Showing posts with label book reviews. Show all posts
Showing posts with label book reviews. Show all posts

Review: Bridget Jones: The Edge of Reason

Bridget Jones: The Edge of Reason Bridget Jones: The Edge of Reason by Helen Fielding
My rating: 3 of 5 stars

Note: This review was originally written in the early 2000s and published for a no longer running website: AudiobookCafe. This review addresses both the book and the audiobook. Bridget Jones is that dear friend that we all know who manages to somehow just mess things up, without even trying. A social klutz to no end, but you can’t help but to smile and love the poor girl. For those who read (or listened, or watched) the first book, Bridget Jones Diary, you’ll remember the story ends with Bridget Jones and Mark Darcy in a typical “Happily Ever After” scenario. “Bridget Jones: The Edge of Reason” picks up shortly after that and asks “What does happen in happily ever after?” The couple gets together in the third act, but what happens in the fourth act? Helen Fielding answers this by showing the listener that happily ever after does not always work out the way we expected.

We find dear Bridget still working away at her diary in the new year and dancing on cloud nine now that she is currently going out with Mark Darcy. Her elation doesn’t so much fade but morphs into a bit of neurosis as she and her single friends (singletons) analyzed every word and action of Mark Darcy with the assistance of numerous self-help books. In fact, these self-help books bring about Bridget’s demise, for some many different books professing often conflicting philosophies and how to achieve “happiness”—that her actions resulting from said influence, almost always backfire.

Within a few months, the couple has gone its separate ways due to a series of miscommunications and mishaps on both ends. So Bridget returns to the world of singletons, still deathly scared of dying alone in her flat only to be found half-eaten by wolves. So it’s back to the world of self-help books and her fellow singletons, all of which preach different “must do” tactics to happiness and yet they have not achieved such happiness either.

It almost seems that since the previous year, nothing has really changed for her. She still looks the same, weighs the same, smokes the same amount of cigarettes, drinks the same amount of alcohol, and is still single. But this time, she knows she wants Mark Darcy, but getting him back become quite the problem.

Bridget faces many challenges and new exciting adventures such as a botched remodeling attempt in her flat that does nothing but leave a large gaping hole in the wall for the rest of the world to see and an interview with Colin Firth in which she obsesses of his part as Mr. Darcy in “Pride & Prejudice”. Her mishaps are on a grander scale this year—including several run-ins with the police, a death threat, and involvement in an international drug ring. It doesn’t spoil the end to let your know that she does find her way back to Mark Darcy—that’s inevitable—however, the adventure getting there is the real joy of this audiobook. The height of which leaves her in a Thai female prison singing Madonna songs in her undergarments for the other inmates.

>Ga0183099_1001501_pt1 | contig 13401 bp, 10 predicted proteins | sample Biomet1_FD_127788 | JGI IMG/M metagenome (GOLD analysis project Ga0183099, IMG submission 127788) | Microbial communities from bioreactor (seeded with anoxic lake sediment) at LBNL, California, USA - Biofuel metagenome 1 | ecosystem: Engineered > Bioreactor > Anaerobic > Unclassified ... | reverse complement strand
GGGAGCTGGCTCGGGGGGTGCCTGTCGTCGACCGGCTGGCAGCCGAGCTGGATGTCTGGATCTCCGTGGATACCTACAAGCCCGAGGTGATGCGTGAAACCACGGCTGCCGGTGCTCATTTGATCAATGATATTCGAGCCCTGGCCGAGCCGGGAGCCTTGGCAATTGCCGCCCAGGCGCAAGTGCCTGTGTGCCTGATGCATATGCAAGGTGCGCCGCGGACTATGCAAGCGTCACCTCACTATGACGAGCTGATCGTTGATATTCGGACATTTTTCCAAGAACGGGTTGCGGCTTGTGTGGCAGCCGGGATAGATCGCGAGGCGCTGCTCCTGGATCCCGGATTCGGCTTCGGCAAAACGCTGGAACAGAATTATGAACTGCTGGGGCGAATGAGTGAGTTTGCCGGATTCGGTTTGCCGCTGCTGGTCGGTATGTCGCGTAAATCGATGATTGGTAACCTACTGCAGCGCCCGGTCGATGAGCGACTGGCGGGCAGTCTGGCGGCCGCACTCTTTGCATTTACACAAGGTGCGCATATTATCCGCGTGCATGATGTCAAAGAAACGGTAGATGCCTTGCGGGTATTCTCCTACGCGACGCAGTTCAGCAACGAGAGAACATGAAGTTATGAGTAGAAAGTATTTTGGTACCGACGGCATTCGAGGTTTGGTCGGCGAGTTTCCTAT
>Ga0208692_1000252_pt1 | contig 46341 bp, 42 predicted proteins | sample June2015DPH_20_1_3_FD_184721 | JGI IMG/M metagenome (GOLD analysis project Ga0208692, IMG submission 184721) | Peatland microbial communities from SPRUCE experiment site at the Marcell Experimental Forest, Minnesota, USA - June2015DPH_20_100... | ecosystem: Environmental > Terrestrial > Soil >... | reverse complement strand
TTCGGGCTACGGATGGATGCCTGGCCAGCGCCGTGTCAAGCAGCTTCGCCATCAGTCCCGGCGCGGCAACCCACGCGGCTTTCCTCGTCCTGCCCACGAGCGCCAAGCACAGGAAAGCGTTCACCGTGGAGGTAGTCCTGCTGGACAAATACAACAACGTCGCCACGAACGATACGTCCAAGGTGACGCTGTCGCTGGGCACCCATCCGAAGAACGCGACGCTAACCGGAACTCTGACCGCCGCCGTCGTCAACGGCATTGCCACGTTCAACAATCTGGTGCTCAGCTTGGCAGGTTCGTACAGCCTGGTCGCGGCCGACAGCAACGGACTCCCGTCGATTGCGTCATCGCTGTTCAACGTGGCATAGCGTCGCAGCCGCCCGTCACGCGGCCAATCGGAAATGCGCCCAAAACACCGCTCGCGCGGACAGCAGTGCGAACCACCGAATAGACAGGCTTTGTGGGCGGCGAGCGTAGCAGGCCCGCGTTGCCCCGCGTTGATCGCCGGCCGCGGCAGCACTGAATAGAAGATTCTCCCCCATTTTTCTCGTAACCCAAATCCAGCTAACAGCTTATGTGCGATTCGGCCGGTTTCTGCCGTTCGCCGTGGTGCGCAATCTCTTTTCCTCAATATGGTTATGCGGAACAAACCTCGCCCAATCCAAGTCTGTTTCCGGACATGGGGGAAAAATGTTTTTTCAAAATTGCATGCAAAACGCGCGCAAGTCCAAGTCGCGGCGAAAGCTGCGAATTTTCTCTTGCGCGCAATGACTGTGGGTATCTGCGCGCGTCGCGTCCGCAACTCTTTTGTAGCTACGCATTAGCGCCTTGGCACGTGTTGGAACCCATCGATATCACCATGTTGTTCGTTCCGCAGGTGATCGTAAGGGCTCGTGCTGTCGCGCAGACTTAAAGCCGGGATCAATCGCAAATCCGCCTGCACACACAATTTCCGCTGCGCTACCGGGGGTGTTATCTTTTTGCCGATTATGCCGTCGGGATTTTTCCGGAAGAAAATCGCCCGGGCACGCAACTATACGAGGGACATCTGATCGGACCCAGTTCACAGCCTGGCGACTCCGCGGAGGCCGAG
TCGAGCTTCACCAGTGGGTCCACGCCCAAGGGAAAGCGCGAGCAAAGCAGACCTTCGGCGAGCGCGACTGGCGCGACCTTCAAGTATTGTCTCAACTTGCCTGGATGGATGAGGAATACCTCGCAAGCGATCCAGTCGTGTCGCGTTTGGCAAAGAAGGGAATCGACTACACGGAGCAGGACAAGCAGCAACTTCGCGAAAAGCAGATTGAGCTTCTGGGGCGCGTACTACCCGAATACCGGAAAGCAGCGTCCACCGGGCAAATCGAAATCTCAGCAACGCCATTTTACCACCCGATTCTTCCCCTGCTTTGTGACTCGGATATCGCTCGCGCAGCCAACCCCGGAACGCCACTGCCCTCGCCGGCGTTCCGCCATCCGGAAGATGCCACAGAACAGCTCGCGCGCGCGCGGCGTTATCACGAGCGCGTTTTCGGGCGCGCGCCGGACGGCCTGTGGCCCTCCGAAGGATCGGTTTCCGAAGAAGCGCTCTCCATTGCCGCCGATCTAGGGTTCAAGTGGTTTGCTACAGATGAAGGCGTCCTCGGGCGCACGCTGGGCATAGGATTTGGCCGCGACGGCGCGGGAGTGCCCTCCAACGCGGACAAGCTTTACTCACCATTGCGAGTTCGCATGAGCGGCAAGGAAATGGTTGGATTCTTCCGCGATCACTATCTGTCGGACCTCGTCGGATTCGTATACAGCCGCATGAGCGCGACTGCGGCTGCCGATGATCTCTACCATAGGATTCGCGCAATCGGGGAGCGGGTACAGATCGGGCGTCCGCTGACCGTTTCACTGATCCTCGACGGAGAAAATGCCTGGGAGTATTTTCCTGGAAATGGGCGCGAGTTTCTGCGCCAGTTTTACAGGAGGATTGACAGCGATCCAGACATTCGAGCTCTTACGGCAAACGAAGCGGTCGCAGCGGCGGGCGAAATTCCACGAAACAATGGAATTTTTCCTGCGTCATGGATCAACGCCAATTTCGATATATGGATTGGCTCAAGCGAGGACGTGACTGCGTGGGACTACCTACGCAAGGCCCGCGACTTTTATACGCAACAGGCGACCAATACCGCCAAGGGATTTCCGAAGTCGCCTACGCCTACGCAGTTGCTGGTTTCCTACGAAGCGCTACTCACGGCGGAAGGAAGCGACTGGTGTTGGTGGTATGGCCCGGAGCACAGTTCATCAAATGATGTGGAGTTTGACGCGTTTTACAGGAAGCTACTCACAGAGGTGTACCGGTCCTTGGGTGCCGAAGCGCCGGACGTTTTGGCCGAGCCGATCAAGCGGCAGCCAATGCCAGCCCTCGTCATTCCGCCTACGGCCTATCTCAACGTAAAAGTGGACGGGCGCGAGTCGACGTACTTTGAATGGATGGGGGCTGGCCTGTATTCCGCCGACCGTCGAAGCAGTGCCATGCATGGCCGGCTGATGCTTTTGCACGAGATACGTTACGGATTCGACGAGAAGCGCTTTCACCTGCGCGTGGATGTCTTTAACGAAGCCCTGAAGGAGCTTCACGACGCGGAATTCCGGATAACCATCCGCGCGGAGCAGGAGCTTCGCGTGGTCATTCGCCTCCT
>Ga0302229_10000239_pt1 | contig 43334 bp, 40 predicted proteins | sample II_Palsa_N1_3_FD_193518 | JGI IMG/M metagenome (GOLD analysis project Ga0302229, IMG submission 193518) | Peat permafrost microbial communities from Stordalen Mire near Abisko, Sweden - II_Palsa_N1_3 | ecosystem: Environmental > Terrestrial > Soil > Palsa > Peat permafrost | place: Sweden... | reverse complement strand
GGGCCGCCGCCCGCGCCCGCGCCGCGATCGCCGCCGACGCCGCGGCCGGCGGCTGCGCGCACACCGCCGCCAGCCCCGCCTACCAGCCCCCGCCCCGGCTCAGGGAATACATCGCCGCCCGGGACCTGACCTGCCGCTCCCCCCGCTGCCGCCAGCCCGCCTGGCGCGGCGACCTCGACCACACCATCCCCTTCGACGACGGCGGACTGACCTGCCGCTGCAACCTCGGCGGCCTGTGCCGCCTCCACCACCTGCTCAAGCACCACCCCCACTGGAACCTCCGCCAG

There’s one point in the book that puts a whole blur on reality and art is the actor, Colin Firth. Numerous times, Bridget refers to Colin Firth and how she loves the scene in “Pride & Prejudice” where he leaps into the pond. In the book, she is given an opportunity to interview him. Now, in the movie “Bridget Jones Diary”, Mark Darcy is played by none other but Colin Firth. This put a tint of irony to the whole situation for those who have seen the movie, because Colin Firth is held to be the ideal man by Bridget and her singletons.

At some points in the book, where Bridget goes over each minute of her day (usually as part of some joke the author is plotting), the listener might get annoyed to hear the time read out five to six times in a row: 12:01AM, 12:02AM, 12:03AM, 1204AM, 1205AM. The repetitiveness can wear on the listener because often, the joke is predictable at that point and therefore, the humor doesn’t play out as well. Regardless of this, the book still plays out fantastically. The diary format lends itself well as an audiobook.

Barbara Rosenblat is sensational! There, it’s been said. She magnificently narrated this audiobook; I can’t imagine it being done any better. Her vibrancy and accent are simply smashing. She maintains the liveliness that permeates from Bridget’s diary, even during the low times. Her narration is like seeing right into the mind of Bridget Jones and directly listening to her thoughts. Her talents at understanding and properly voice the feeling of text is more than impressive—it’s perfect.

Bridget Jones: The Edge of Reason is not great work—but it is a great source of entertainment—poignant, funny, and very enjoyable. Bridget is an endearing and sweet woman, whom we can all relate to. Helen Fielding has produced another gem of a novel that keeps the readers and listeners deeply entertained and laughing.

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Review: Nina: Adolescence

Nina: Adolescence Nina: Adolescence by Amy Hassinger
My rating: 3 of 5 stars